What mostly remains ambiguous is, for example, to what extent are the rights transferred to the employer − can the employer use the text you wrote for the company magazine for marketing purposes without a separate consent, for example, or to what extent can the employer alter such works.
If you think your employer might be misusing your works, the first thing you should do is to take a look at your employment contract and see whether it includes a clause regarding this. Often it does. This is a good solution even for the employer: when each employment contract has a standard clause on the transfer of copyrights, there is no need to discuss it separately with each employee.
Too many people think that all creative work is automatically governed by copyright. However, copyright is only created when the created work is sufficiently original and unique, i.e. it meets the threshold of originality. Let’s look at the design world as an example. When designing commercial art, such as furniture, the threshold depends on what kind of a furniture receives copyright protection and when is the threshold of originality not met. Legal praxis has followed the principle that the threshold of originality for commercial art is high, which means that furniture, for example, is more strictly considered to have copyright than other works.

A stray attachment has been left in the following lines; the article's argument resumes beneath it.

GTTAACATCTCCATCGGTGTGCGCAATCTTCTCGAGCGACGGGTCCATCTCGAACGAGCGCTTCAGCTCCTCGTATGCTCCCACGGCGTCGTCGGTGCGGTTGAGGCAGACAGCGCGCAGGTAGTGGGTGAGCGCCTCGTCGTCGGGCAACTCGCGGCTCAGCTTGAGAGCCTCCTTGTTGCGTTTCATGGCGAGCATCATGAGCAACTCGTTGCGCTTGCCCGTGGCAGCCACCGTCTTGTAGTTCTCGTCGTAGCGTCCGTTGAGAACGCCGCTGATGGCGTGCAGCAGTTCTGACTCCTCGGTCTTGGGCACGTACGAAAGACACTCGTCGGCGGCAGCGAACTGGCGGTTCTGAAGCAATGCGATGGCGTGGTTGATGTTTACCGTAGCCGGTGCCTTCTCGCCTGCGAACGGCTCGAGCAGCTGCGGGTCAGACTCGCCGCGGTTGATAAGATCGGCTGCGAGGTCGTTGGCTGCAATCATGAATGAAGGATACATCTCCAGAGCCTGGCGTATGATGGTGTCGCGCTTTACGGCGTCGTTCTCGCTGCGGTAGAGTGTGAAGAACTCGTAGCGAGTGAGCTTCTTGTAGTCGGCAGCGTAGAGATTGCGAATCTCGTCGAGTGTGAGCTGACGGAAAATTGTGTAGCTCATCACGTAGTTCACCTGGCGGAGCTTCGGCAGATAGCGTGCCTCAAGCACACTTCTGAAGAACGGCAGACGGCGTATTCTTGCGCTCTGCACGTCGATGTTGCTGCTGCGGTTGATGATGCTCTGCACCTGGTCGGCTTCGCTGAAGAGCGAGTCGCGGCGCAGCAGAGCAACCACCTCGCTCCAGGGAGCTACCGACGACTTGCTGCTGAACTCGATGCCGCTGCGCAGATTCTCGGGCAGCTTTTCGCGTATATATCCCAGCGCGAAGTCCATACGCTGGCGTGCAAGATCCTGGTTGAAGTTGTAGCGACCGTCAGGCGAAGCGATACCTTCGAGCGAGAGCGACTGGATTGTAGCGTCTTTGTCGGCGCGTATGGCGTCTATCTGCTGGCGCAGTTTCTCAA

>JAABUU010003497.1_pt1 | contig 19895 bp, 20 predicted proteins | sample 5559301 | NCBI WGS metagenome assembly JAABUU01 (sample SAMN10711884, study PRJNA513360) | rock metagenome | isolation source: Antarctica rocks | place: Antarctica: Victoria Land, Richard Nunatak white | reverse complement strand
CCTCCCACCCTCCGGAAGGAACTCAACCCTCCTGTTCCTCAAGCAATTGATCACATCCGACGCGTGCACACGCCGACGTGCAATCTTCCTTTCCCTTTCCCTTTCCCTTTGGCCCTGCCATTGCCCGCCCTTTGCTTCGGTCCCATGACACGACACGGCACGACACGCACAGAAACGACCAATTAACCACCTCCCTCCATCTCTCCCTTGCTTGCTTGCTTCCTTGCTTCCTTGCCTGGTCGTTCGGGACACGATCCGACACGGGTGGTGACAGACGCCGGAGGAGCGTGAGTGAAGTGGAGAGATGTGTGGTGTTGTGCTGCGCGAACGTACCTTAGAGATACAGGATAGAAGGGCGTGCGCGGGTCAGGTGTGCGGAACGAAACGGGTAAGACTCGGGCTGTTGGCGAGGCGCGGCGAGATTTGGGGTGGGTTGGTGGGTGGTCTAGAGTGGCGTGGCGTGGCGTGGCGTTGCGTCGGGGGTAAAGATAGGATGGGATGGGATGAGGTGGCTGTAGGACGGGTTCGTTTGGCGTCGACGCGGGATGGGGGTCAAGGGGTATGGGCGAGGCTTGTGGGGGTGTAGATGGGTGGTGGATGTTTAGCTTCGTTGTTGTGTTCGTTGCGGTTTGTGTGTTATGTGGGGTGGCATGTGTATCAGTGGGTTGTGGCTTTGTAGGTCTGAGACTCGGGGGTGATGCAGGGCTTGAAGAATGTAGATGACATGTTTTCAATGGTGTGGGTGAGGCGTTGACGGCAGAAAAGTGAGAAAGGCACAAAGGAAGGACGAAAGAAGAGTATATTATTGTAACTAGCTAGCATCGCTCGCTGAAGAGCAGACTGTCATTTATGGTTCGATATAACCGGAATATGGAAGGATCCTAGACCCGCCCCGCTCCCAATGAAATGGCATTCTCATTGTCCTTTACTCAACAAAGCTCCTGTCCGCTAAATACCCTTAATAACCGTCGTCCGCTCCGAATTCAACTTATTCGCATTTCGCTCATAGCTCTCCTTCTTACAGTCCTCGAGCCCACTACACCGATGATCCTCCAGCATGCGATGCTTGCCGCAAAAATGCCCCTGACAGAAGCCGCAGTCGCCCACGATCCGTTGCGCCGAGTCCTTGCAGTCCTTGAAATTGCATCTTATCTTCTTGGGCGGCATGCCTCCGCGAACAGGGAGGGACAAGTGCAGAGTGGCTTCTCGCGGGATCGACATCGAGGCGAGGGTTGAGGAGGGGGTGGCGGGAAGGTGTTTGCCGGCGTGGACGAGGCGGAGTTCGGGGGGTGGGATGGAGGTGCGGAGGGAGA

To not make things too simple, copyrights are divided into economical and moral rights. Economical rights relate to the ways of commercially exploit the work. Generally, the agreement is to transfer copyrights created during employment completely to the employer, except for the moral rights which remain with the author. If the right of ownership to the work is transferred to the employer, the author is in principle not allowed to use the work afterwards unless otherwise agreed.
Money is generally not transferred as part of the deal when creative work is included in the work description and salary. Sometimes there are certain commercialisation agreements or royalties if the product is, for instance, widely commercialised.
Moral rights, such as the right to be acknowledged as an author and respect rights, have to do with the author’s honour and can never be fully transferred to someone else.